A handout photo released by Zoo Atlanta shows giant panda mother Lun Lun with the first of her two cubs born at the zoo in Atlanta, Georgia, USA, 03 September 2016.

Pandas are no longer endangered but remain “vulnerable”, according to the world's largest environmental decision-making forum.

The giant panda was reclassified from endangered to merely a "vulnerable" species on the International Union for Conservation of Nature and Natural Resources (IUCN) Red List of Threatened Species released at the IUCN World Conservation Congress in Hawaii Sunday.

For more than 20 years pandas seemed to symbolize all endangered species even as their numbers were rebounding through effective forest protection efforts by the Chinese government, IUCN said.

"The Chinese government's plan to expand existing conservation policy for the species is a positive step and must be strongly supported to ensure its effective implementation," the IUCN said.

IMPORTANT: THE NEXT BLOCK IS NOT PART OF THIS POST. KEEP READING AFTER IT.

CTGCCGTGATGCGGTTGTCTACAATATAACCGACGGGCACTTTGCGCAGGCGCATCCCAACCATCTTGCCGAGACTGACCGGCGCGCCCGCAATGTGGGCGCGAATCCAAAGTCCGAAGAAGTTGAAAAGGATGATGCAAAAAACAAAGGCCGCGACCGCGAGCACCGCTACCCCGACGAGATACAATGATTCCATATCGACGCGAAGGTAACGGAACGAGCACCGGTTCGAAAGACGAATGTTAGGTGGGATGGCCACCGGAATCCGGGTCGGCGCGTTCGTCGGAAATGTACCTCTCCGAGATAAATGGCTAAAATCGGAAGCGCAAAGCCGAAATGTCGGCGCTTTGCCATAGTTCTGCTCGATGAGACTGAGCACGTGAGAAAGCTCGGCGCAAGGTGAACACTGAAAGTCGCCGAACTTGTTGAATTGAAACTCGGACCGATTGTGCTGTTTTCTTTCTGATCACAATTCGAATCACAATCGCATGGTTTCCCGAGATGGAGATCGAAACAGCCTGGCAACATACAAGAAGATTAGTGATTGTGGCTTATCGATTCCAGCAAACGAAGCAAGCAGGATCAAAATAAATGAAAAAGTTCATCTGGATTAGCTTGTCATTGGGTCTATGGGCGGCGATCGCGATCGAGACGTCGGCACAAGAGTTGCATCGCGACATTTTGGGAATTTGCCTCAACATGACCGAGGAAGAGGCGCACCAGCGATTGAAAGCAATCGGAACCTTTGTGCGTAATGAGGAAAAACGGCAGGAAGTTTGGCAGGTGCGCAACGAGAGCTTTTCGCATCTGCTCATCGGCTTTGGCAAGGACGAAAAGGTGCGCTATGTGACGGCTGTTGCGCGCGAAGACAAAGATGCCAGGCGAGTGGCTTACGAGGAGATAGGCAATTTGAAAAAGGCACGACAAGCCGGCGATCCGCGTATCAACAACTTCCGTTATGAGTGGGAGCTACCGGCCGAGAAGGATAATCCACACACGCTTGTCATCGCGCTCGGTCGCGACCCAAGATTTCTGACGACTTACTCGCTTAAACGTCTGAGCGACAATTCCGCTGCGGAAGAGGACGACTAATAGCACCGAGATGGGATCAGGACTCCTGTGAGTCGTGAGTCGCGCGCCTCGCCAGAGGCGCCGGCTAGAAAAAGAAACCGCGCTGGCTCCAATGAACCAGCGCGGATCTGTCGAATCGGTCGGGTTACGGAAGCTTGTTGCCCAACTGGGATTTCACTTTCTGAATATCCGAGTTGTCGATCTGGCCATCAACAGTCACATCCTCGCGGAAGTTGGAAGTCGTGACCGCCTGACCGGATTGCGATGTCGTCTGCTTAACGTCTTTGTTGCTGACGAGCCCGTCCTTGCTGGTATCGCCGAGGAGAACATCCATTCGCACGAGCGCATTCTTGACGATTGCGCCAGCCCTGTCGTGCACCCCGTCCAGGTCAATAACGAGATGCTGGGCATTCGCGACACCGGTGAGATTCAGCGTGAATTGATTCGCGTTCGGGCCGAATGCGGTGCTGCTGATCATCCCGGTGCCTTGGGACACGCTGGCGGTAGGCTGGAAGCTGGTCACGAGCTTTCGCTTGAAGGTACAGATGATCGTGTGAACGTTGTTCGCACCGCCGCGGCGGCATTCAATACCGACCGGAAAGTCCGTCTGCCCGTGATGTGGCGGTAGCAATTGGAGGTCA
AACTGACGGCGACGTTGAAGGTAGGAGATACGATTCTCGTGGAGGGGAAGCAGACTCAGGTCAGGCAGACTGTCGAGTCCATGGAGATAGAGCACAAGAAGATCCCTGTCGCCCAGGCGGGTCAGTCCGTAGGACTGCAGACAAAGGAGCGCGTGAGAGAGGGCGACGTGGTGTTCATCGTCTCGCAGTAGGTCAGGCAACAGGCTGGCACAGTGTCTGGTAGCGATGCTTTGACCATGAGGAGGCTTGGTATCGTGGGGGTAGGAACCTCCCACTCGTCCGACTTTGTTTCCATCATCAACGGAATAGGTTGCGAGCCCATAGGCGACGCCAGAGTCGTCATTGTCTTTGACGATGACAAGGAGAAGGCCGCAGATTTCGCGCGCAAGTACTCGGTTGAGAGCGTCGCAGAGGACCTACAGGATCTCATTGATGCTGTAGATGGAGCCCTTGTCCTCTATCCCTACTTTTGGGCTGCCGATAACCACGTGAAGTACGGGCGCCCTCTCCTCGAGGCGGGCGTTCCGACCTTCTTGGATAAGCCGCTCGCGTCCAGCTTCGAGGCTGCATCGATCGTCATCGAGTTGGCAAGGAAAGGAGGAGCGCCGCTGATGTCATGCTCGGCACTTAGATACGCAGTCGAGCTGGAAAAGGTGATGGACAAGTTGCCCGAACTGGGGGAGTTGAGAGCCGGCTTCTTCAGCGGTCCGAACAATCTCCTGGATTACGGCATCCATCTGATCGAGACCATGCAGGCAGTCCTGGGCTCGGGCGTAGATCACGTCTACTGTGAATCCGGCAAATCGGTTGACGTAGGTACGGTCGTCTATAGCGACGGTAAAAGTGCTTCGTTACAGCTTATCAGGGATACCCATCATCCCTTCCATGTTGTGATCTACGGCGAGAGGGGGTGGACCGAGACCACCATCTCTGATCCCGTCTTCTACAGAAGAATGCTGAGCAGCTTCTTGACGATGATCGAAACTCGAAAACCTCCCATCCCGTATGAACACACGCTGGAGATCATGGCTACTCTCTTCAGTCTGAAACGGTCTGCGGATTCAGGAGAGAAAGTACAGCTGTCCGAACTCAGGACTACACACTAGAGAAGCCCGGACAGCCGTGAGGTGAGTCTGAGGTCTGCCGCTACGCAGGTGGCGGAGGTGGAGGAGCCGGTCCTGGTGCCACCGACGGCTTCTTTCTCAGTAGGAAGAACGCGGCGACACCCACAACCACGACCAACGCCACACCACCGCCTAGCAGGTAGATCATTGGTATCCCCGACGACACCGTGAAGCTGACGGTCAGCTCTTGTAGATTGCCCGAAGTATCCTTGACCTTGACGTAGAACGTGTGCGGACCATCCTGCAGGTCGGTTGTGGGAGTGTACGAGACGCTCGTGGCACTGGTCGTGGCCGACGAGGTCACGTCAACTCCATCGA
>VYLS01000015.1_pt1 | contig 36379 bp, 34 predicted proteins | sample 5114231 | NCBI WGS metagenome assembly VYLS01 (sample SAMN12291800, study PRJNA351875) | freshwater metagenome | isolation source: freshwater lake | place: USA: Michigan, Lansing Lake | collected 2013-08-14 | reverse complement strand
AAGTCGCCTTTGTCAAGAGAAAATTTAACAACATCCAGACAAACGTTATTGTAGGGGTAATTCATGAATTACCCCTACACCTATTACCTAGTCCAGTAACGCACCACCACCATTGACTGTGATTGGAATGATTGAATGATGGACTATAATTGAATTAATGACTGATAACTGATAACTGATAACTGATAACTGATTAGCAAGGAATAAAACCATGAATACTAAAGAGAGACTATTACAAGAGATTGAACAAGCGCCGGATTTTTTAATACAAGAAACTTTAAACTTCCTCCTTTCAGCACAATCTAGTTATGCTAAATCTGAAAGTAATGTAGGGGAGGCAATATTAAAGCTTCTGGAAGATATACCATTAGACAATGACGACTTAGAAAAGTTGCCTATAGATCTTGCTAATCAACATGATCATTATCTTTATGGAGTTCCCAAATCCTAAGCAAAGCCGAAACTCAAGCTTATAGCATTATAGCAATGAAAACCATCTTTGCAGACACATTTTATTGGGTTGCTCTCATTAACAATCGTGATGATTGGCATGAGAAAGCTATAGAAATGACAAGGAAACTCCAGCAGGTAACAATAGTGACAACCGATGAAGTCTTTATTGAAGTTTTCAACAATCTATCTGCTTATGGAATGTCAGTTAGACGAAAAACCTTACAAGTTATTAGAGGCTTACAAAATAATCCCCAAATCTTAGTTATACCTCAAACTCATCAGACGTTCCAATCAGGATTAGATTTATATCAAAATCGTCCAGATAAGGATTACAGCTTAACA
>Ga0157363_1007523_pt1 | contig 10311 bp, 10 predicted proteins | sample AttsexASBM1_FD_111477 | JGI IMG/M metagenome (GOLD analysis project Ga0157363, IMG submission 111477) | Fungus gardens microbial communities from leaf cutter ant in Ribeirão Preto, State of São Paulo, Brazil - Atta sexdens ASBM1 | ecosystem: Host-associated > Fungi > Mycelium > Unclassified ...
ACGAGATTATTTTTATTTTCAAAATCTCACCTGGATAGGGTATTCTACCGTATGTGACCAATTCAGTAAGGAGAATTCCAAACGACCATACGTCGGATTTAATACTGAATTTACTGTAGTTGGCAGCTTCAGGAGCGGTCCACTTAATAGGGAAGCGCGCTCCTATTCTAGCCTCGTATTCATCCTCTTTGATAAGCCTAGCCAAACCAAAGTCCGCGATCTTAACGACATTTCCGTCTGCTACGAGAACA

China has expanded areas of giant panda habitat by near 12 per cent over the past decade with a total 67 nature reserves set aside, a national survey published in February 2015 showed.

The total habitat area reached 2.58 million hectares at the end of 2013, 72.4 per cent of which is suitable for the bears, according to data released by China's forestry authority.

Climate change threatens to eliminate more than 35 per cent of the vulnerable animal's bamboo habitat in the next 80 years, the IUCN warned, reversing gains of the last two decades.

Some 1,864 wild pandas live in Sichuan, Shaanxi and Gansu provinces, a 2015 survey found.

The three-year study found that 319 hydropower plants, 1,339 kilometres of roads, 268 kilometres of high-voltage transmission lines, 984 new residential areas, 479 mines and 25 tourist attractions also threaten the bears' ability to reproduce and thrive.

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